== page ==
Past Forward

Activating The Henry Ford Archive of Innovation

Narrative of the Life of Frederick Douglass

February 5, 2021 Archive Insight

Book standing on end, open to title page, which contains text
"Narrative of the Life of Frederick Douglass," 1845 / THF8133

“I was born in Tuckahoe…in Talbot County, Maryland,” begins Frederick Douglass, in this, his first of three memoirs. In 1818, he was born into slavery as Frederick Augustus Washington Bailey, to Harriet Bailey, his enslaved mother, and an unknown white father—likely his master, Aaron Anthony. At the age of twenty, he escaped slavery and changed his name to Frederick Douglass. This first memoir, published in 1845, is foremost an account of Douglass’s early life—from the time of his birth until his daring escape.

But it is also a political text that humanized the enslaved and the cause of abolition. Douglass was a master storyteller—as well as a legendary orator—and this memoir is a compilation of the most moving moments of his young life, including the tragically few memories he has of his mother, the gruesome beatings he both endured and witnessed, the joys and challenges of learning to read, and, of course, his courageous escape from slavery. By 1847, it had already sold more than 11,000 copies and supported the young family he was building with his wife, Anna Murray Douglass.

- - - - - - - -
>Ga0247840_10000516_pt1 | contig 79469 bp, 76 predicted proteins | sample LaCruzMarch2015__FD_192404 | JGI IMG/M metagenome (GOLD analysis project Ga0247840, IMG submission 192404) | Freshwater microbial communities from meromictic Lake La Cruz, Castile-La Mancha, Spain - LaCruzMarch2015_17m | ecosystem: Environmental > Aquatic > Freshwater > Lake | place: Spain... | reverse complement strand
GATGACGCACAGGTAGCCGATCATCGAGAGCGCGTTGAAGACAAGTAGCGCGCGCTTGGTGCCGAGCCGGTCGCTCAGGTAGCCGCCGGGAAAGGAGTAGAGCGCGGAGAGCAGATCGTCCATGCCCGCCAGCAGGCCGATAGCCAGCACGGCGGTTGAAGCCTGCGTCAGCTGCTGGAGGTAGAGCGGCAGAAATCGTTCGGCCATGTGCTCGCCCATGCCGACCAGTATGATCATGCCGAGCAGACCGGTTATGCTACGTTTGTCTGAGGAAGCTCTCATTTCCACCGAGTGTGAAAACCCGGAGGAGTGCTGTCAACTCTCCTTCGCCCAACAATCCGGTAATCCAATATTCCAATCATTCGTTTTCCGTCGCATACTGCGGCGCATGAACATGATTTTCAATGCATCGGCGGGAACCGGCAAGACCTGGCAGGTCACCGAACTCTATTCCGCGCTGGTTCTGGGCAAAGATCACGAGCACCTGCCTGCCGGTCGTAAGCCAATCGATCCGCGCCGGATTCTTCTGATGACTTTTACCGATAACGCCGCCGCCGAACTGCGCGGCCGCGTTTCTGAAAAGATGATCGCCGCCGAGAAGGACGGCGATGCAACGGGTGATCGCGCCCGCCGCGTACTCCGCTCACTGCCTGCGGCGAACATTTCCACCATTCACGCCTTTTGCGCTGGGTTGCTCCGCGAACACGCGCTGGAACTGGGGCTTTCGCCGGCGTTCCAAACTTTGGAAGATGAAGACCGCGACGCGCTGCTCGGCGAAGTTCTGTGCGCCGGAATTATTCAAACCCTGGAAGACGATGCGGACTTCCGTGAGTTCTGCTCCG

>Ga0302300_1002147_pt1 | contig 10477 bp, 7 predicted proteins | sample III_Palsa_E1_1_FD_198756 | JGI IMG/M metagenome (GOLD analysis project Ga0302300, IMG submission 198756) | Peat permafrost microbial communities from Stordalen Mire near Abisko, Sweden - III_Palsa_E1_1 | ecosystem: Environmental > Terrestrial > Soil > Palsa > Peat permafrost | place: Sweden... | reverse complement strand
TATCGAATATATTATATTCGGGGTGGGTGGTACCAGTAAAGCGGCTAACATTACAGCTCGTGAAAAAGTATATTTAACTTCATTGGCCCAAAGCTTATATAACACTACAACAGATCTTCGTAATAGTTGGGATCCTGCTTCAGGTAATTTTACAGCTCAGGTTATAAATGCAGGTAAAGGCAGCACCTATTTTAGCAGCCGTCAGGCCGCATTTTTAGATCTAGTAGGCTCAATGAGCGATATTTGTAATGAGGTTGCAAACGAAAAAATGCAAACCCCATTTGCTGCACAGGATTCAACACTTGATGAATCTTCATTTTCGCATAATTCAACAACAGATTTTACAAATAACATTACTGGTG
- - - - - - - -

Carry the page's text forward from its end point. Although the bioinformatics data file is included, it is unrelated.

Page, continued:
Portrait of seated Black man, wearing suit with high collar, with mustache and bushy salt-and-pepper hair
Portrait of Frederick Douglass, circa 1860 / THF210623

Douglass is best known for his long and celebrated career as an abolitionist orator, which began with an impromptu speech at an 1841 antislavery meeting. This would be the first of a lifetime of speeches. Douglass would go on to lecture about racial equality all over the world until his death in 1895. He also advised numerous sitting American presidents, including Abraham Lincoln, and was the first Black man to hold numerous high-ranking governmental posts.

Douglass was both a witness and a catalyst: he exposed the horrors of slavery and inequality, and then made it his life’s work to create a more just America.


This post was adapted from a stop on our forthcoming “Stories of Black Empowerment” tour of Henry Ford Museum of American Innovation in the THF Connect app, written by Katherine White, Associate Curator, Digital Content at The Henry Ford. To learn more about or download the THF Connect app, click here.

Henry Ford Museum, THF Connect app, by Katherine White, African American history, books

Facebook Comments